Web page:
In the cold January air, I smell wood fire. I’m wading a small river… [by Gary Metras]
In the cold January air, I smell wood fire.
I’m wading a small river in a state forest.
Sky of scattered clouds, dark trees, dark water,
but no smoke, no flame. Except the bright
streaks of rainbow trout I catch then release
to appease some angry deity. I cast the weighted
nymph of hope, glance up both riverbanks,
and still no blaze, but the smell grows. I know
how flames will melt the snow without ever
smacking ground, how flames devour oxygen,
even from water, and how every breathing
thing could die a double death, drowning
then burning. I know how flames can leap
a river from treetop to treetop, scorching
everything below. I light a match for a cigarette
but icy wind blows it out, my own flare
insignificant. Then two matches at a time, twice,
before I inhale tobacco, but burnt wood tastes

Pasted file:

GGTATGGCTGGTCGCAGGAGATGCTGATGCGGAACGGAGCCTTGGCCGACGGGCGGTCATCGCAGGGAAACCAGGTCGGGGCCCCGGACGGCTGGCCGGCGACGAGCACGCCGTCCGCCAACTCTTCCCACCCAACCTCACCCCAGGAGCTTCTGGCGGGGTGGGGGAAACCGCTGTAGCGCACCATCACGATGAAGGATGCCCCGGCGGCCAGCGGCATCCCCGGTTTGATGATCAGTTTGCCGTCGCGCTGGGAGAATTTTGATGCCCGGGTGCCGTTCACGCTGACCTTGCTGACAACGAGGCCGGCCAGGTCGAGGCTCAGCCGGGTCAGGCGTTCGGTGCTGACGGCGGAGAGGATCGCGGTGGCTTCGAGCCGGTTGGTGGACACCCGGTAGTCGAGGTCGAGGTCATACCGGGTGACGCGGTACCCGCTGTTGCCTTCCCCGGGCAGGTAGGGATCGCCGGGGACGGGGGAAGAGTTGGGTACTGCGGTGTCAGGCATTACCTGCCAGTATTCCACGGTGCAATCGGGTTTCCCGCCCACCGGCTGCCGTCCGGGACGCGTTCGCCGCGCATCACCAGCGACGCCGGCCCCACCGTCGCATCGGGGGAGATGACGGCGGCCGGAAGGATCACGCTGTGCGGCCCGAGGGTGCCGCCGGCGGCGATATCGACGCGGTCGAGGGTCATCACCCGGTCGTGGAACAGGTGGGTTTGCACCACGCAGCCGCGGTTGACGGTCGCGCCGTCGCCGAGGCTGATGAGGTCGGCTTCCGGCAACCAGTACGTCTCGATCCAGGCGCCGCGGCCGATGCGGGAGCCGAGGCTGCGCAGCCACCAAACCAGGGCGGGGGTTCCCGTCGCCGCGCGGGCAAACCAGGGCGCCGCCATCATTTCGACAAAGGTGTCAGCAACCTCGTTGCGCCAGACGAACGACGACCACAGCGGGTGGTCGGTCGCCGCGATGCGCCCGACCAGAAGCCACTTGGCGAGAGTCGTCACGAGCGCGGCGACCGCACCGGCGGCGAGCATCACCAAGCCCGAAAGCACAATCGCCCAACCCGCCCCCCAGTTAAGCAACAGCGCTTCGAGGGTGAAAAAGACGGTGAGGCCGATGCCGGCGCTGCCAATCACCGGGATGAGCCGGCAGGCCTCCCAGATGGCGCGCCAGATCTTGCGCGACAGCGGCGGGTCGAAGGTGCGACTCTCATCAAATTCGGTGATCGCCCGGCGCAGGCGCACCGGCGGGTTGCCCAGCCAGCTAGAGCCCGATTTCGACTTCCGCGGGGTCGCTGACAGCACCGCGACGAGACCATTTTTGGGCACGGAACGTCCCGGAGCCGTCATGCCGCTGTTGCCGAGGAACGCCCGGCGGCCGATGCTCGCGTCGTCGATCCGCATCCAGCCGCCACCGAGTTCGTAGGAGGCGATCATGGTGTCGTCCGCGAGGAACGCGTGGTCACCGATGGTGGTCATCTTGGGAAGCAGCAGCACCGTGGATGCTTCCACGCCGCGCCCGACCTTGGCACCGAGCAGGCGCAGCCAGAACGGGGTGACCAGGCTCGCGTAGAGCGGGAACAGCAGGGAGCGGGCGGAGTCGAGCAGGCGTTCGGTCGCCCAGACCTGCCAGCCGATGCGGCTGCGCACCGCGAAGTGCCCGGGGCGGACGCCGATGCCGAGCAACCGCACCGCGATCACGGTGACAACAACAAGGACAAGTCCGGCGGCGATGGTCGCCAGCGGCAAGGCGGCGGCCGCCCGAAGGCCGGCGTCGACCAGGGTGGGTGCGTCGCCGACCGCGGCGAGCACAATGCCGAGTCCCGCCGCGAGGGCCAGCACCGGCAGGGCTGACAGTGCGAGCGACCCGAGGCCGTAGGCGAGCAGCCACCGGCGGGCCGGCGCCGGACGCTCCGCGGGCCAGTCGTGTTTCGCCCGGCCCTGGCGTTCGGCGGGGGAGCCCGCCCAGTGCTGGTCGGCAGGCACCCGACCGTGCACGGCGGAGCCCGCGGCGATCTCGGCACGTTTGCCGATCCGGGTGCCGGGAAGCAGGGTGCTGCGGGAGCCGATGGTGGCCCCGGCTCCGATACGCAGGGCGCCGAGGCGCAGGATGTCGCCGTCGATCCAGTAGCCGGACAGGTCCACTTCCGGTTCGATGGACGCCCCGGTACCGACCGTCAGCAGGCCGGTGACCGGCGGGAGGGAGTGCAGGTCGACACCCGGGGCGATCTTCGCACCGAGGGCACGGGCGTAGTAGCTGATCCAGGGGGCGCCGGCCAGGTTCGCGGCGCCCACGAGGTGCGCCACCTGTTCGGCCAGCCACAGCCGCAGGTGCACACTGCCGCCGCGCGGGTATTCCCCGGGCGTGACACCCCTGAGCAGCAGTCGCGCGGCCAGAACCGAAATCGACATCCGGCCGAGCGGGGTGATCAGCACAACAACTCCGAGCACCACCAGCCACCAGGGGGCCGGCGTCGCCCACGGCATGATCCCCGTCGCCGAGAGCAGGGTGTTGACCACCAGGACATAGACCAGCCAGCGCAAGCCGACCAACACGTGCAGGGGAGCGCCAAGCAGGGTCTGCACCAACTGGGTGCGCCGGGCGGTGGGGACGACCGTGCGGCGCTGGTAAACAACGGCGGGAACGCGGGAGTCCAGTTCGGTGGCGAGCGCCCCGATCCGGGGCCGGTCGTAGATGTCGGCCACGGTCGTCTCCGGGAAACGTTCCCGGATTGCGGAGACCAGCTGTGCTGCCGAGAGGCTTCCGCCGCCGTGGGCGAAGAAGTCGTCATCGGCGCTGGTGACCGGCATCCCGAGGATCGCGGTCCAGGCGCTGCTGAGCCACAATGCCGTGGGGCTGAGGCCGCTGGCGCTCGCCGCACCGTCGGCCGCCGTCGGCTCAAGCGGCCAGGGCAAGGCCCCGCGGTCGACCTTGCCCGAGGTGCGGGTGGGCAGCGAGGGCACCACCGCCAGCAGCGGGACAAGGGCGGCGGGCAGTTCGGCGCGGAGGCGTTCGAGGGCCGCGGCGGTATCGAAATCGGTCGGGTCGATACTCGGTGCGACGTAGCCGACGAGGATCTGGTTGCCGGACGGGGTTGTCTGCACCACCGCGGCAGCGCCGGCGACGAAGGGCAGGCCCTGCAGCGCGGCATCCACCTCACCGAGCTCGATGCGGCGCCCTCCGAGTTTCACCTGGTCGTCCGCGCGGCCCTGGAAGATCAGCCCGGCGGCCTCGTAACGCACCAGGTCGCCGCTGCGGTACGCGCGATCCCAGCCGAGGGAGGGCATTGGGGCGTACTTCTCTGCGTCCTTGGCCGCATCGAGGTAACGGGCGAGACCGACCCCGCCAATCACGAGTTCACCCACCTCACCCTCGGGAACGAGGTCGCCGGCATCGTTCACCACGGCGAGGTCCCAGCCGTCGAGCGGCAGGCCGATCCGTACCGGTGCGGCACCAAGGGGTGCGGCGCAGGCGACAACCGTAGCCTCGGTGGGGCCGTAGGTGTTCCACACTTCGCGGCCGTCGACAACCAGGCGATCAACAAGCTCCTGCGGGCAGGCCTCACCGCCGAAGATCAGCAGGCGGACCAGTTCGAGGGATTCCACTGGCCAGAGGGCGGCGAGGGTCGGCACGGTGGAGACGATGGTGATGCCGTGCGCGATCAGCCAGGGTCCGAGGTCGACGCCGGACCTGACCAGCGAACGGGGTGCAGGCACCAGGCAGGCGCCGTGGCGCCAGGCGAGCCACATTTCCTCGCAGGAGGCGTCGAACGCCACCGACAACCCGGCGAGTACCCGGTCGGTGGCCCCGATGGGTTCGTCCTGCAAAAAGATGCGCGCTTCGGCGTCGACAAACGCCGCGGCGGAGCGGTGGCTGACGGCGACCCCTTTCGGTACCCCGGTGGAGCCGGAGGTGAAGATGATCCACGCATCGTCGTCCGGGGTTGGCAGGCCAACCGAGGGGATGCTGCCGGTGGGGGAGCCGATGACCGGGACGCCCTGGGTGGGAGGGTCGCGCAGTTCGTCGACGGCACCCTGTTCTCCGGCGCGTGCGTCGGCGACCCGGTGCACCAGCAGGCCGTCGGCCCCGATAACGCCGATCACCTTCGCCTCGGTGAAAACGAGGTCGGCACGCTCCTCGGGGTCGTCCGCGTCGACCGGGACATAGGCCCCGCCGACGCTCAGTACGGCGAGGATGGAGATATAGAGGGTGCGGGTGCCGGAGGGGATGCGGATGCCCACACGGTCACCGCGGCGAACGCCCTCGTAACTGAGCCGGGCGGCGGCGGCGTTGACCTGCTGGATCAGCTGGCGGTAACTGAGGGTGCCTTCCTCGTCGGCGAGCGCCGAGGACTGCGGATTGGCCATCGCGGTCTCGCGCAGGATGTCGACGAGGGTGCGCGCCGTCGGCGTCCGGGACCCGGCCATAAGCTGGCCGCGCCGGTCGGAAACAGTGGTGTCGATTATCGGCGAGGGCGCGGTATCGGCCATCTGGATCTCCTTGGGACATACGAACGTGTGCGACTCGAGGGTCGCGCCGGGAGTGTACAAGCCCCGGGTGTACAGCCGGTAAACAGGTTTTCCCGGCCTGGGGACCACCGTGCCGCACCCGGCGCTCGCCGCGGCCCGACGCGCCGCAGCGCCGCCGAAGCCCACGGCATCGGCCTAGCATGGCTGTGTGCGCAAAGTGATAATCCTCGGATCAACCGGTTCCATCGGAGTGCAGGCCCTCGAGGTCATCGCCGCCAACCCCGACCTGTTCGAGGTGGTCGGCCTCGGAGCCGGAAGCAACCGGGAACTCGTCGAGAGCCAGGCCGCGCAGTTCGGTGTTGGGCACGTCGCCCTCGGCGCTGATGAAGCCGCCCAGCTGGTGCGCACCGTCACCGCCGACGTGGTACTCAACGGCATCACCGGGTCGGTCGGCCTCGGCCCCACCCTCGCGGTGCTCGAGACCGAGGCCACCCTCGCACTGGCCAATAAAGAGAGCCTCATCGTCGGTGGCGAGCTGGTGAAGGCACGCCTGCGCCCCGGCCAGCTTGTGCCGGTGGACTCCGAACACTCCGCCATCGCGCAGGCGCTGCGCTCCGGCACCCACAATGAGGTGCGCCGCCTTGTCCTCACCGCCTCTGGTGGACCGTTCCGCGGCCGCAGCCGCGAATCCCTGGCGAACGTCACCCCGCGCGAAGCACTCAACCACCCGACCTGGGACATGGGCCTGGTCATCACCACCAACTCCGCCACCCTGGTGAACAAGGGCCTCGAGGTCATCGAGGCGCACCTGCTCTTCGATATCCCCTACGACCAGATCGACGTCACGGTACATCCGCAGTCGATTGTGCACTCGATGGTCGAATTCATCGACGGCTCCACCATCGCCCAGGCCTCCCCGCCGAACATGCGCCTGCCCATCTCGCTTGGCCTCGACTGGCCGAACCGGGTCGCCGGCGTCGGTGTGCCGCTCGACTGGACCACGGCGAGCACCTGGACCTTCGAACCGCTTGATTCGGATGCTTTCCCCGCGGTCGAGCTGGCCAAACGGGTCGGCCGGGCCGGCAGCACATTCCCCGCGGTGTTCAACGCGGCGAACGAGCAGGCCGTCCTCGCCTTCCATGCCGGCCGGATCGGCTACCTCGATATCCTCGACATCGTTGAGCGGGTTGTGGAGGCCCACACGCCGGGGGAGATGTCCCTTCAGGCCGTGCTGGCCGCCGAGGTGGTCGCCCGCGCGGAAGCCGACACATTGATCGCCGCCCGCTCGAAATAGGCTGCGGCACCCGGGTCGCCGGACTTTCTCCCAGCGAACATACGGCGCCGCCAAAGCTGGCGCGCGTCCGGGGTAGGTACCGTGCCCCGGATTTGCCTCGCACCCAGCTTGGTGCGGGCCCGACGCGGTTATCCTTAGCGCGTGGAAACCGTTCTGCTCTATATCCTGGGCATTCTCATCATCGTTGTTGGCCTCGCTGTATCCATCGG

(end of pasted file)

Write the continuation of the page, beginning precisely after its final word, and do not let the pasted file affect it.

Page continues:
stronger. Then a red flash of trout like iron
striking flint as the fish turns in shallow water
to take the nymph. A few wary minutes later,
I lift its head barely above waterline, kneel
to retrieve my fly, and wonder if it knows
the smell of forest on fire. I see infernos
engulfing me and sins condemning me.
What prayers could now mollify? The trout
swims its fiery flank to the deep pool down-
stream, its innocence no protection, its water
no haven, and I think, That’s where I’ll stand
if flames begin to lash this flow. There,
with the fish, I’ll drown in fire and water.
Some splashes upstream. Are deer rushing
from fire, eyes wide, their white rims reflecting
blood? But it’s another fisherman, rounding
the bend upwind, with a cigar smoking and
glowing and stinking. So in the January air,
imagination and trout the only conflagrations.
Gary Metras’s latest book of poems is Two Bloods: Fly Fishing Poems (Split Oak Press 2010).